While FreeBSD 9.2 is expected in about one month
for release, further out in the pipeline is FreeBSD 10.0
and with it will come many new end-user features.
It's not yet been determined when FreeBSD 10.0 will be released, but given their past release cadence, this next major FreeBSD operating system should arrive in 2014. Among the features so far include:
- The Bhyve hypervisor
for FreeBSD virtualization will be present in FreeBSD 10. The Bhyve hypervisor was developed from scratch for BSD and offers a lightweight low-level HVM virtualization means for FreeBSD. Bhyve supports the latest AMD and Intel virtualization extensions and supports VirtIO for para-virtualization.
- Raspberry Pi support. While many Linux distributions support the low-cost Raspberry Pi ARM development board, it won't be until FreeBSD 10 when all of the changes are officially in place. Beyond the Raspberry Pi support, there's much-improved for ARMv6/ARMv7 in general and support for other new ARM SoCs like the TI OMAP4.
- AMD Kernel Mode-Setting support is expected to be completed and merged in time for FreeBSD 10.0. It's making good progress
- Intel's "Bull Mountain" RDRAND CPU instruction set for hardware random number generator access will be present in FreeBSD 10. Bull Mountain / RDRAND is found right now on Ivy Bridge and Haswell CPUs.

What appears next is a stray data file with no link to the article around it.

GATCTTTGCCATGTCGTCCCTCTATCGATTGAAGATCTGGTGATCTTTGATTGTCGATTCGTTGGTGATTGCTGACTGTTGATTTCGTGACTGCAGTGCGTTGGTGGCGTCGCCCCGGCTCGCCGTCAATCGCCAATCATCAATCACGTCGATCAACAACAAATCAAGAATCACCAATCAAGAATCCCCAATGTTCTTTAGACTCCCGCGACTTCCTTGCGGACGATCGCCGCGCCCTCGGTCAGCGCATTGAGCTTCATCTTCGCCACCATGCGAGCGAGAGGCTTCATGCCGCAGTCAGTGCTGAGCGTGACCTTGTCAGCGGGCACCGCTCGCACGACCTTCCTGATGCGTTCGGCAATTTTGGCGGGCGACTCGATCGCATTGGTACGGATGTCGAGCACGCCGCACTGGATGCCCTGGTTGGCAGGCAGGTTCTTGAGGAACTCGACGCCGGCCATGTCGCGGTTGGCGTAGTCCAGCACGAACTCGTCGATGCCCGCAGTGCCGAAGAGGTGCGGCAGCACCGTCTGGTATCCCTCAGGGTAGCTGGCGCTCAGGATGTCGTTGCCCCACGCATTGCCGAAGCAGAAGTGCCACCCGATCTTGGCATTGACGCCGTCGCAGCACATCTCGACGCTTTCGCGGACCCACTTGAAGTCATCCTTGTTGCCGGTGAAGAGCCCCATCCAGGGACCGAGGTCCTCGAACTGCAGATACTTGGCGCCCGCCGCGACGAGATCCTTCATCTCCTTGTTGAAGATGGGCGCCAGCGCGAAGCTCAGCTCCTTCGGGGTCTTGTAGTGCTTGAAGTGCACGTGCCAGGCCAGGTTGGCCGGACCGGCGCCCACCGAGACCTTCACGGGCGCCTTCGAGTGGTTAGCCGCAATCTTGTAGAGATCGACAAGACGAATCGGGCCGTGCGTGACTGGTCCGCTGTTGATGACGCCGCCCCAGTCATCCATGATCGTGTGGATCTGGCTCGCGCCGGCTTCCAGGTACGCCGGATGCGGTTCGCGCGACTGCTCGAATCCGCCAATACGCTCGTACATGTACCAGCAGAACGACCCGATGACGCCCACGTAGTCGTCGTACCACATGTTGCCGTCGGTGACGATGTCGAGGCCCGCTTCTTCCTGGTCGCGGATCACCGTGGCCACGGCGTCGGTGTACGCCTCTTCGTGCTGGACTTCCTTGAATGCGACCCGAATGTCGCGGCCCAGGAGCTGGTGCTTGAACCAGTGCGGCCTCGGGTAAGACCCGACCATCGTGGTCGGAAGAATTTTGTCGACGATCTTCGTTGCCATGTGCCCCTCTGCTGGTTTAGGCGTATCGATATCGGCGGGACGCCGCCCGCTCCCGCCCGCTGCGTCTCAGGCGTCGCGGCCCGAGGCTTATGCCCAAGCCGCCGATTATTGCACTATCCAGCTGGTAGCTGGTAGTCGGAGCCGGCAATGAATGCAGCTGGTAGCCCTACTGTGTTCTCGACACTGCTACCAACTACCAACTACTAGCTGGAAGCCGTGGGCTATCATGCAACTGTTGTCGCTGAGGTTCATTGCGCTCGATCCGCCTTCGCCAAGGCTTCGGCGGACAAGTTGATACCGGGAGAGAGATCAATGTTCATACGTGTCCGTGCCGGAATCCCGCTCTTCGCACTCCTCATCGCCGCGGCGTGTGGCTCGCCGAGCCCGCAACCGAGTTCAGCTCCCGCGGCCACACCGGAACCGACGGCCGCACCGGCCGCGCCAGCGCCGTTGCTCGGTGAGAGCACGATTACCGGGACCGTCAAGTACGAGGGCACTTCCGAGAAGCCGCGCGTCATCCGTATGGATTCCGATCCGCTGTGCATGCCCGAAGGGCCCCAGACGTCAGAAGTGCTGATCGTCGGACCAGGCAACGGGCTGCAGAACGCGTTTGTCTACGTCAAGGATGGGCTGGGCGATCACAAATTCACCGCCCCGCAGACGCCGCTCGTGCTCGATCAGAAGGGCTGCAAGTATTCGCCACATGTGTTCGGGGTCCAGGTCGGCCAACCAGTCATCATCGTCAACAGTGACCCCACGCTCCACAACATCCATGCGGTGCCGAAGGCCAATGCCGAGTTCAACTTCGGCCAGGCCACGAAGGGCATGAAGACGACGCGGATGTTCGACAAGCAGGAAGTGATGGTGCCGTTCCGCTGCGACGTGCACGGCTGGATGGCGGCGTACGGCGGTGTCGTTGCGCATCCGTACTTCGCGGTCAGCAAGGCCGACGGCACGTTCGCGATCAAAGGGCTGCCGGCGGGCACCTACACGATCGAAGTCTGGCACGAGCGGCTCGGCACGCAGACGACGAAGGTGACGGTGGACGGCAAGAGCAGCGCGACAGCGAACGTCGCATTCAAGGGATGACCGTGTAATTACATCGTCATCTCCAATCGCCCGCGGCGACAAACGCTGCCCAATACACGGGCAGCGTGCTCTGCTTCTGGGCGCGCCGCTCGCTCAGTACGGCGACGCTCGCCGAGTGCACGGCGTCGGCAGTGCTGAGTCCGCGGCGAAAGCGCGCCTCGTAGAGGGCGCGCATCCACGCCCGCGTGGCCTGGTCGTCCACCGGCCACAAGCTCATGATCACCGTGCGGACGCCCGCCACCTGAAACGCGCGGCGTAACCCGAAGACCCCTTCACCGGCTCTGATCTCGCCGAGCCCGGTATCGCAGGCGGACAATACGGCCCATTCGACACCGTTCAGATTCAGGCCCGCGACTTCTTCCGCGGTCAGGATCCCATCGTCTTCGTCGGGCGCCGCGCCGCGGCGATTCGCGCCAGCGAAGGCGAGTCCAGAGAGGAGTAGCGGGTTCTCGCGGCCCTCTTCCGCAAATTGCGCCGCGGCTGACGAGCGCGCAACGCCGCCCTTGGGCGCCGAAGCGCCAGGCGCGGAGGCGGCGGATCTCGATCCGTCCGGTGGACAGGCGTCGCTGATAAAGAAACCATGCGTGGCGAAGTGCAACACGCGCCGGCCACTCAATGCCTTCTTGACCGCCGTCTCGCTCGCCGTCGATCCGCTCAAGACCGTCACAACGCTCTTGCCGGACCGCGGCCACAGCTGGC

- The pf firewall is now SMP-friendly for greater performance thanks to the multi-threading work done originally by OpenBSD.
- Improved 802.11n networking stack with support for new features. The Atheros 802.11n WiFi adapter from Qualcomm has also been committed.
- ZFS TRIM support has been added. The FreeBSD ZFS file-system support also has a NOP-write optimization ported from the Illumos (Solaris) code-base. ZFS on FreeBSD 10 also supports LZ4 compression support that's said to perform 50~80% better than the default LZJB compression means for ZFS. L2ARC compression support was also added.
- For UFS users, there's now online support for growing the file-system when mounted in a read-write mode. FUSE file-system support in user-space is also expected to become part of the FreeBSD base system.
- USB Audio support has been revamped big time for what they call "USB Audio 2.0" in supporting new devices, higher bandwidth support, increased sampling frequency, and wider dynamic range.
- LLVM's Clang compiler is the default FreeBSD compiler.
More details on other FreeBSD 10 features and other changes can be found out by this work-in-progress FreeBSD Wiki page